From that experience will quickly emerge the areas you may want to work on. If you have any existing skills, use them, but don't let them become the focus. Identify the most basic things you need to do to get the game to "work" and do those (worry about looks, polish, etc etc later).

IMHO, level designers have to understand the game as though they had made the whole thing themselves, and by making your own game, even if incredibly simple, you start to hone the craft of identifying the simplest way of doing something, and the "art of the possible", e.g. using the bits at your disposal, however modest, to make a great playing game.

BTW, I currently divide the areas in a game into "Core, Decorative and Peripheral". I know when I'm working on something Core. Every area (including art) could be considered Core, but equally every area has a kind of built in iteration trap, where you endlessly fiddle with that bit, while never completing the game. Everything *should* be iterated, but it takes taking on a full project and committing yourself to completing it in a given timeframe to identify what is a useful iteration, and what is just wasting time.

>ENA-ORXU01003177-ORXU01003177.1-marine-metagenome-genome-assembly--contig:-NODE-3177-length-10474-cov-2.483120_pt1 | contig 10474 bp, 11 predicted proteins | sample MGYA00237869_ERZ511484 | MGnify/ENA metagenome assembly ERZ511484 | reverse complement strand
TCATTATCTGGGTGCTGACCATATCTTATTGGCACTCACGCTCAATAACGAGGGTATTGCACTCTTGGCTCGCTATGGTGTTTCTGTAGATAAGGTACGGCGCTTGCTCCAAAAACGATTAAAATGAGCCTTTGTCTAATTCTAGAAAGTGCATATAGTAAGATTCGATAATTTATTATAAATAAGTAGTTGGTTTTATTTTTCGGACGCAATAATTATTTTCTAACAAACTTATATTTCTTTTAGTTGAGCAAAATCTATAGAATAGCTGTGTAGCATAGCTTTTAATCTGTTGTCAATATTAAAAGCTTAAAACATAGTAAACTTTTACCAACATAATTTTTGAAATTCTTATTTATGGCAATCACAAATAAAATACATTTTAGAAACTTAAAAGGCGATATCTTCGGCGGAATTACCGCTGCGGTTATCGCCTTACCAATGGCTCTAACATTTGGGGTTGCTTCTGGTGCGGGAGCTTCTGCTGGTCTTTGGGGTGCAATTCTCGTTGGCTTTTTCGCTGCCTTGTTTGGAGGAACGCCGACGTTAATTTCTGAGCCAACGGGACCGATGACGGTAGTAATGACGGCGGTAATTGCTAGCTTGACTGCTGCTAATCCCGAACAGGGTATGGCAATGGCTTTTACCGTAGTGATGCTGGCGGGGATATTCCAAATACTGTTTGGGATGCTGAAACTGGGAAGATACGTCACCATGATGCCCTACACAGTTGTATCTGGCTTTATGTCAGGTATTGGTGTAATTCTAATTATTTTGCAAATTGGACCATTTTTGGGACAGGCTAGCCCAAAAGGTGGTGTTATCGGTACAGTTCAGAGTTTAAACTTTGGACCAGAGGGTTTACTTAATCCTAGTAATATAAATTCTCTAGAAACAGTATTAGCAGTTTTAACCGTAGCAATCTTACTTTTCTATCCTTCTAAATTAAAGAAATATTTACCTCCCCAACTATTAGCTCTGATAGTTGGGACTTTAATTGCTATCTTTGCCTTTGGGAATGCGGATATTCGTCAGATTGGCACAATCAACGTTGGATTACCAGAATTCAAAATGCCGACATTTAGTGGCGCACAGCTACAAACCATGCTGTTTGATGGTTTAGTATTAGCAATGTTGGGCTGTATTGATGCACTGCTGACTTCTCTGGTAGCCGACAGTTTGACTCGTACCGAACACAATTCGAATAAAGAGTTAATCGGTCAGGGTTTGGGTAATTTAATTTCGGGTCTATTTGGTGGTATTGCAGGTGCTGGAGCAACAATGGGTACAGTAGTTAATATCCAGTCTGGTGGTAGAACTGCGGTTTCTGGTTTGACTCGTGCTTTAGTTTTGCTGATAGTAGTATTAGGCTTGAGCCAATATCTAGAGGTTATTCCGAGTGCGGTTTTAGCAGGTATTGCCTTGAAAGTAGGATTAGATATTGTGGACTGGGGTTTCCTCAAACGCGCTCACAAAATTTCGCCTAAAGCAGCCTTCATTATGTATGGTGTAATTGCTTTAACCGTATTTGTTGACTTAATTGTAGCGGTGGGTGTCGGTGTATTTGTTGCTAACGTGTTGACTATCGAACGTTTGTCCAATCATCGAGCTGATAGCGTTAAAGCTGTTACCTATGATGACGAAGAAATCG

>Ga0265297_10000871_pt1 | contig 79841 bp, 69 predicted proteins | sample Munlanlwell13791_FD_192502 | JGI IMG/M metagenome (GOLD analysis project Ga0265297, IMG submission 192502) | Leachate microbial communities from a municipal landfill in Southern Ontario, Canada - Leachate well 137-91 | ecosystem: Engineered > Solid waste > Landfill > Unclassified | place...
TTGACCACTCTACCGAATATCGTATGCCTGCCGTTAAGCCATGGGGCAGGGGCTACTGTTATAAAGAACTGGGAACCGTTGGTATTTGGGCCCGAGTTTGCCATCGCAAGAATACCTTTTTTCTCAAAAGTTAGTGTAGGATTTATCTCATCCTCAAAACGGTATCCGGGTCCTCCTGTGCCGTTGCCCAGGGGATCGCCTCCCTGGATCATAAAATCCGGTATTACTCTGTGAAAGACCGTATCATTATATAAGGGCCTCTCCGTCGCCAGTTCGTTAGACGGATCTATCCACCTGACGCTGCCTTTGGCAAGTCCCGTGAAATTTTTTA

Anyway, just some random thoughts- best of luck, and cool question- I'm also interested to hear other's answers.

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Ok depending on who you want to work for will decide on which of those you will learn. Most big organisations won't require you to know any scripting if your in level design however in level implementation ( carrying out the creation ) you will need to know a little bit. Smaller organisations you may need to know a bit more for, they may want you to design and make the game. Photoshop is usually used by artists who fill out the level once it has been designed, again in a small business you may be required to know this but not always. You may want to try and get experience with more than one engine, instead of using Unity all the time try modelling for the source hammer map editor or the UDK. Then you have experience in catering for different engines' needs and you can add more to your portfolio. That raises another point, everything good that you make, back it up. You can use it later to show the kind of work that you do, this gives employers a better idea of how good you are and whether you will be good for the job or not. Hope this helps :)